Thomas Sowell

China is the largest foreign holder of U.S. government bonds. But, instead of buying more of those bonds as our skyrocketing national debt leads to more bonds being issued, China has been selling some of its U.S. government bonds this year.

The Chinese are no fools. They know that all this unbridled spending-- even when it is called "investment"-- means that inflation is coming. That in turn means that the dollars with which U.S. government bonds will be paid off will be worth a lot less than the dollars with which the bonds were bought.

Governments around the world have played this game for centuries, robbing those who trusted them enough to buy their bonds. Like Bernard Madoff, they call it "investment."

Inflation also means that all the talk about how higher taxes will be confined to "the rich" is nonsense. Inflation is a hidden tax that takes away the value of money held by everyone at every income level.

Abraham Lincoln once asked an audience how many legs a dog has if you count the tail as a leg. When they answered "five," Lincoln told them that the answer was four. The fact that you called the tail a leg did not make it a leg.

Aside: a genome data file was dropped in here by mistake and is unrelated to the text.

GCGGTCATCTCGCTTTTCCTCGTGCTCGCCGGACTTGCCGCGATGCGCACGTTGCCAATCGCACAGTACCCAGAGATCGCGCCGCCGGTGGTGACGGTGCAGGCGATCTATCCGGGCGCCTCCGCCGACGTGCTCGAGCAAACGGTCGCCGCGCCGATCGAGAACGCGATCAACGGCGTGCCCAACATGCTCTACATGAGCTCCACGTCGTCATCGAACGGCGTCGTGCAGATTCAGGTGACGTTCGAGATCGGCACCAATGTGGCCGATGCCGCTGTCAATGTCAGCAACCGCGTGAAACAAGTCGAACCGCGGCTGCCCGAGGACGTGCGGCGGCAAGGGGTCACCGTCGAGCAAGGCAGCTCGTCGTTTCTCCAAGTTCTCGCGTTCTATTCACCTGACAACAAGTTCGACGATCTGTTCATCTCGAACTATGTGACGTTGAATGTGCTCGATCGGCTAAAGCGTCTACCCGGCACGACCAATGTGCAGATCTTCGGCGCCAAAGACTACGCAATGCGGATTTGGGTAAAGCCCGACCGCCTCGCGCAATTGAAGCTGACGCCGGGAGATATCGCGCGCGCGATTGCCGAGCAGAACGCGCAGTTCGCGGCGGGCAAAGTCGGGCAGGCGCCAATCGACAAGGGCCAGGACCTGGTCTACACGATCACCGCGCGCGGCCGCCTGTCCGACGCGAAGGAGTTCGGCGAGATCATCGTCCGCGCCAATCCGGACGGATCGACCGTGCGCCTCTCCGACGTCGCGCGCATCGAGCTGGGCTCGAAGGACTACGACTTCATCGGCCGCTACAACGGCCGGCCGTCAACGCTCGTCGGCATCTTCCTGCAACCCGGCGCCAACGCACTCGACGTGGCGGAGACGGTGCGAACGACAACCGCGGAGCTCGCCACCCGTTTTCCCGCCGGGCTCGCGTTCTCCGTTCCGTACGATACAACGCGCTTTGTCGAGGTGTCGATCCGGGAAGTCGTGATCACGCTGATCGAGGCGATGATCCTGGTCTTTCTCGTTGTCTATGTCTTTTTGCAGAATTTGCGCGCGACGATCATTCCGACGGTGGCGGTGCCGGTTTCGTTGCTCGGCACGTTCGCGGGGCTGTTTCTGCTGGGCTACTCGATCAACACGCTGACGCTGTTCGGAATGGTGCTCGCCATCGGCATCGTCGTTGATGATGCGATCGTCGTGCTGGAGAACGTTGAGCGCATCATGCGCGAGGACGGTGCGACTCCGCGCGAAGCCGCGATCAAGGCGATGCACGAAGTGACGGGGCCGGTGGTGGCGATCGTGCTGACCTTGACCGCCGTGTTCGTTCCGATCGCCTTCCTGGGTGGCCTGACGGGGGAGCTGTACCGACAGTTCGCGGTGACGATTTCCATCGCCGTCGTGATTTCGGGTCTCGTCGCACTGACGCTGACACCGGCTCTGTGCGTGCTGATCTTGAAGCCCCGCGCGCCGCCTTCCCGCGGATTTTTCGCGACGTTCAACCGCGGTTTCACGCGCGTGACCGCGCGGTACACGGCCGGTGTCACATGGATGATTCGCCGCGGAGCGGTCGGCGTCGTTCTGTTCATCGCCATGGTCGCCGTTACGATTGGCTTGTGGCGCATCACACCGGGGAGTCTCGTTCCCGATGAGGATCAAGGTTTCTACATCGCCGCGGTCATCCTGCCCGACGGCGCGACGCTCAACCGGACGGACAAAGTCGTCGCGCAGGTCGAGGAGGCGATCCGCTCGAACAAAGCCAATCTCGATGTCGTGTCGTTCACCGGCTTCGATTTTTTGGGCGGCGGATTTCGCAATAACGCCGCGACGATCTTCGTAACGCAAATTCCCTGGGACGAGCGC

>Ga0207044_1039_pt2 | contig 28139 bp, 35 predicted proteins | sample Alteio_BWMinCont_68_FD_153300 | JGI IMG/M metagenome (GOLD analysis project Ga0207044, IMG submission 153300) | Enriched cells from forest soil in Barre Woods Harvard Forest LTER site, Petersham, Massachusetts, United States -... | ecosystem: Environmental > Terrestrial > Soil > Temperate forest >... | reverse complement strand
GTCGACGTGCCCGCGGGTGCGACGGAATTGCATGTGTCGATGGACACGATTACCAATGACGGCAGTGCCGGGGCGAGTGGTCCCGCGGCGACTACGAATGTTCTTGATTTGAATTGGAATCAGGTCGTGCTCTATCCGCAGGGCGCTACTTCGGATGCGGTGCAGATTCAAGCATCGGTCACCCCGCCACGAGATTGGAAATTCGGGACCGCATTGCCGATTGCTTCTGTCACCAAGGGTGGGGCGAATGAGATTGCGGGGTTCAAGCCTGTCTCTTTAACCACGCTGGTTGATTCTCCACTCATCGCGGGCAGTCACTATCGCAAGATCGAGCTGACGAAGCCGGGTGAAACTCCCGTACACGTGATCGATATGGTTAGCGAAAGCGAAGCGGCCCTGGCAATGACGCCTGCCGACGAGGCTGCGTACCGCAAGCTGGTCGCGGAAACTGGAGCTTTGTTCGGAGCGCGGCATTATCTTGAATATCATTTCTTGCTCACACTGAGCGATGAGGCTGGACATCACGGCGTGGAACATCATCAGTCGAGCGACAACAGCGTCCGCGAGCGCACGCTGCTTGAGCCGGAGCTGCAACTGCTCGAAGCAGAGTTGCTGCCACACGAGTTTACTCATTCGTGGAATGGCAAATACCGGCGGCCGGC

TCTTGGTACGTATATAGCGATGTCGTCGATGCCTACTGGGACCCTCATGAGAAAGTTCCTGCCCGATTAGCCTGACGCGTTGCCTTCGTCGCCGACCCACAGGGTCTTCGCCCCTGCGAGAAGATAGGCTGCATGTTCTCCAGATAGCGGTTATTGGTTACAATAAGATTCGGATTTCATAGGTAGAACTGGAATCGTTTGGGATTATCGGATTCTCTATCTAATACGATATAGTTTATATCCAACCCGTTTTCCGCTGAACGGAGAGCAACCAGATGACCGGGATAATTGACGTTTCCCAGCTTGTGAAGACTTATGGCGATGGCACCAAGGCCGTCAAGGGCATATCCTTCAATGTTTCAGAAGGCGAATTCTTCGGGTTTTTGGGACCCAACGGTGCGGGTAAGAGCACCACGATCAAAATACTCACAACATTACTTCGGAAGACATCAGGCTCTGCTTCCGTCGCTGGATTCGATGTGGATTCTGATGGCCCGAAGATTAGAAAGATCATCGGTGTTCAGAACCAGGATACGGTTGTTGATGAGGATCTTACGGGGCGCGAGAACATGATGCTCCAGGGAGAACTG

It is too bad that Lincoln is not still around today. He might emancipate us all from our enslavement to words.

When you call something a "stimulus" package, that does not mean that it actually stimulates. The way individuals, banks and businesses in general are hanging onto their money suggests that "sedative" package might be more accurate.

This is not a new phenomenon, peculiar to this administration. President Bush's "stimulus" package did not stimulate either. The same was true back in the days of Franklin D. Roosevelt's "pump-priming" by spending government money to get private money flowing.

The circulation of money slowed down back then the way it has slowed down today.

Some of our biggest political fallacies come from accepting words as evidence of realities. "Rent control" laws do not control rent and "gun control" laws do not control guns.

The big cities with the tightest rent control laws in the nation are New York and San Francisco. The nation's highest rents are in New York and the second-highest are in San Francisco.

There is a very straightforward explanation for that. Strong rent control laws can bring residential building to a screeching halt. Once politicians have milked the political advantages of passing rent control laws, they have to avoid a backlash if all building of apartments stops.


Thomas Sowell

Thomas Sowell is a senior fellow at the Hoover Institute and author of The Housing Boom and Bust.

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